Hans Krása’s Brundibár – Nigel Jarrett witnesses the powerful and moving conclusion of Welsh National Opera’s summer season on the theme of Freedom.
Resurrecting a Jewish children’s opera performed 76 years ago in a Nazi concentration camp is a gift for any company, if ‘gift’ is the right word in circumstances where the impetus has come from the company itself in dealing with unspeakable horrors. The realisation by Welsh National Opera’s artistic director, David Pountney, of Hans Krása’s Brundibár makes the most of this self-granted opportunity. To describe it as a moving conclusion to WNO’s ‘Freedom’ season would be an under-statement. It was painful, pertinent, and insofar as liberty is always under threat somewhere in one form or another, salutary. But it was also defiant in its concluding chorus of hope. Krása wrote the opera in 1938. He and his librettist, Adolf Hoffmeister, began rehearsals three years later at the Jewish orphanage in Prague, where children separated from their parents by the war were temporarily lodged. From then on the story takes an all-too-familiar route.
A performance had taken place at the orphanage in 1942, by which time Krása and his designer, František Zelenka, had been transported to Theresienstadt, a hybrid concentration camp and ghetto set up by the SS in the Czech fortress town of Terezin. Theresienstadt was the place chosen by the Nazis to persuade the international community that it was treating Jewish prisoners humanely. It was in reality the place where they handed food and drink to them while the Red Cross was visiting and took them away the moment it had left. By July 1943 most of the orphanage staff and the children’s chorus in that first performance were in Theresienstadt. Krása re-cast the score and two months later Brundibár was premièred there and performed more than fifty times in 1944. It seems like a place where Jews were comparatively safe, but Theresienstadt’s prestige as a ‘model ghetto’ hid its function as a staging-post from which prisoners were eventually transported to the killing-chambers of Auschwitz. The conductor for Pountney’s production, WNO’s music director Tomáš Hanus, recalled in a video screened straight after the performance and as an essential part of it that his mother, who’d taken part in the original Brundibár, missed transportation to Auschwitz only because of a clerical error. Krása and many of the cast of Terezin’s Brundibár didn’t.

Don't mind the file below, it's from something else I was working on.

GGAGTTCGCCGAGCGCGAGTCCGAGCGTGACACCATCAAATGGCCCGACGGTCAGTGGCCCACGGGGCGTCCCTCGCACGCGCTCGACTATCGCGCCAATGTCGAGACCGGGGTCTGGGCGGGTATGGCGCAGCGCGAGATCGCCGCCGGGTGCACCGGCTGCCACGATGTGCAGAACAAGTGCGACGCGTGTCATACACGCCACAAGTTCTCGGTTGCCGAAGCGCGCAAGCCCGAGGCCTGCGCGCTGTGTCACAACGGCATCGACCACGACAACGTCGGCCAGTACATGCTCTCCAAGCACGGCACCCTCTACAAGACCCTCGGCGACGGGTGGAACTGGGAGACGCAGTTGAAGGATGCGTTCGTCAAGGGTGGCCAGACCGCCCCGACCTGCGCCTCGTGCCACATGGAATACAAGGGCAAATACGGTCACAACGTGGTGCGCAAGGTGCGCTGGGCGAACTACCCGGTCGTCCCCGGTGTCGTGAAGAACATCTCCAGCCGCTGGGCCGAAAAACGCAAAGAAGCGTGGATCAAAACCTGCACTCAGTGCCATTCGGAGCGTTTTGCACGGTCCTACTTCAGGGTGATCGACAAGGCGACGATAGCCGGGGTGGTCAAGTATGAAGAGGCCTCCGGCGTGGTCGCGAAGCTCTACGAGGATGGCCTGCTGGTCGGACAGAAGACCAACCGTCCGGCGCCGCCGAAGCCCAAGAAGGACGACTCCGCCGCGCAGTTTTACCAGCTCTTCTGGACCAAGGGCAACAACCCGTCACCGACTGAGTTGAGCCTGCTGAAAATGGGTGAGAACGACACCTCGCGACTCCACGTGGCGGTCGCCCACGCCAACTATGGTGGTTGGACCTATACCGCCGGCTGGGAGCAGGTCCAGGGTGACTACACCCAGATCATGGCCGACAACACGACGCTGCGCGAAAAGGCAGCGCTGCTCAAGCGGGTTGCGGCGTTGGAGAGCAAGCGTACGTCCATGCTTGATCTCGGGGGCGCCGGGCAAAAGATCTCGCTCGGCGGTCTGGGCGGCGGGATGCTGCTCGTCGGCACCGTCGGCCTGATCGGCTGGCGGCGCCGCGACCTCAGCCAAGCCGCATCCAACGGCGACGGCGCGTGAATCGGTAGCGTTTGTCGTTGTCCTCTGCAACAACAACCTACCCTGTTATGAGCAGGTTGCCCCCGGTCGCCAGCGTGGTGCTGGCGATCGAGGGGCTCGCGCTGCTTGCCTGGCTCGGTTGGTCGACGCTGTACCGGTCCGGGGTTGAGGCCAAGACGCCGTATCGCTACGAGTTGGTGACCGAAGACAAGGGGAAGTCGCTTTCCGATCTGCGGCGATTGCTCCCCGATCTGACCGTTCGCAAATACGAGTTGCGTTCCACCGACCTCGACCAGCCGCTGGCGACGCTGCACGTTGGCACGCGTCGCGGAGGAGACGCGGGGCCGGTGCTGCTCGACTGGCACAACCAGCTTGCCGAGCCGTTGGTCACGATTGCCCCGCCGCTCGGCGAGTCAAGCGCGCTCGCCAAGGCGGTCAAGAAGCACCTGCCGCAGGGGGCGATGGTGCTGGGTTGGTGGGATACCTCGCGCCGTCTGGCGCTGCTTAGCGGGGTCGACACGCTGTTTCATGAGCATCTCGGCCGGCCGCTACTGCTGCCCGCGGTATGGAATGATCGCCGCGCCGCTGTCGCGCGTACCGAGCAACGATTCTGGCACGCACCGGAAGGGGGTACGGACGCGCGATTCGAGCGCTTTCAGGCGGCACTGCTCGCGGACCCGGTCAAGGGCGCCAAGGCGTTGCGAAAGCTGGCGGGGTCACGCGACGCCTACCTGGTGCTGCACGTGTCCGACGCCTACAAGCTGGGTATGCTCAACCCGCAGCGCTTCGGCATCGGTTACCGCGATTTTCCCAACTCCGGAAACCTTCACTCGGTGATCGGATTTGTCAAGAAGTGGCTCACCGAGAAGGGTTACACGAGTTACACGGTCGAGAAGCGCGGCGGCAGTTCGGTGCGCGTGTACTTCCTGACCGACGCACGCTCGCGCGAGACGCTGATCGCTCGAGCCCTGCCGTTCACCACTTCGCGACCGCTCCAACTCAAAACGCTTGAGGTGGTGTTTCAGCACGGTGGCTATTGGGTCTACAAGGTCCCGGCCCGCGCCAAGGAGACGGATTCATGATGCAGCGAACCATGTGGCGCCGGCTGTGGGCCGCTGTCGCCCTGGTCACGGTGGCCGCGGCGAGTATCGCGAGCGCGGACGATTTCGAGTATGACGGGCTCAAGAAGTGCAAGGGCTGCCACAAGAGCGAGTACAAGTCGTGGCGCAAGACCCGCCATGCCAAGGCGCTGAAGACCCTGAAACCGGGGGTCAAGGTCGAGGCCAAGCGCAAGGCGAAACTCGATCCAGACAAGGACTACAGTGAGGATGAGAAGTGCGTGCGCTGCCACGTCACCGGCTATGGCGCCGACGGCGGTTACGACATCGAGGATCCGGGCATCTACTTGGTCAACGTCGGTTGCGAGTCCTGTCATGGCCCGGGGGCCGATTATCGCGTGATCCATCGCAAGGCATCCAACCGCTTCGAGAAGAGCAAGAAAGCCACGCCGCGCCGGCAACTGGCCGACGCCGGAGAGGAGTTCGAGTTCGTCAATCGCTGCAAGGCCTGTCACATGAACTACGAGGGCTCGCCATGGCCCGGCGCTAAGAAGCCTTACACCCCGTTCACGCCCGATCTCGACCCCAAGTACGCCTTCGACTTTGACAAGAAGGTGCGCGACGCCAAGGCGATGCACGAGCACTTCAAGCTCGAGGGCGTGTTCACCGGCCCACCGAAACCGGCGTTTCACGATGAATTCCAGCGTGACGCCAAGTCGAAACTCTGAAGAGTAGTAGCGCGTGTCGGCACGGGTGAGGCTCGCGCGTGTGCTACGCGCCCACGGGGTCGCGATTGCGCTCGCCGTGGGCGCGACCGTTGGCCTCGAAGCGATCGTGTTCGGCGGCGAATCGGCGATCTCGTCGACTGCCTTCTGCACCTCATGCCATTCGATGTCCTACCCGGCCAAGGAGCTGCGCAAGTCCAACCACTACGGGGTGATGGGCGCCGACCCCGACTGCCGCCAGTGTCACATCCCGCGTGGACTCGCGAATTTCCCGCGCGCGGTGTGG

Pountney and his designer, Bethany Seddon, in their production for the WNO Youth Opera (members aged eleven to 18, with adult guests), eschew the work’s innocent mise-en-scène as depicted on a contemporary poster. We, the audience, queue for entrance to the WMC’s drape-darkened Weston Studio through a cage and are regaled with yellow scarves before taking our seats. Once we are inside, the tunnel gate is ‘locked’. We know who we are supposed to be. Signalled by a guard’s shrill whistle, the children stomp across the performing space in pairs and with heads bowed towards Toytown streets and houses. In the distance, from where they’ve come, a child’s scream is heard, in case we are in any doubt about what we are watching. Fourteen members of the WNO orchestra are lodged stage right like minstrels perched on ledges. Angharad Evans modestly lights this dark cavern of redoubt.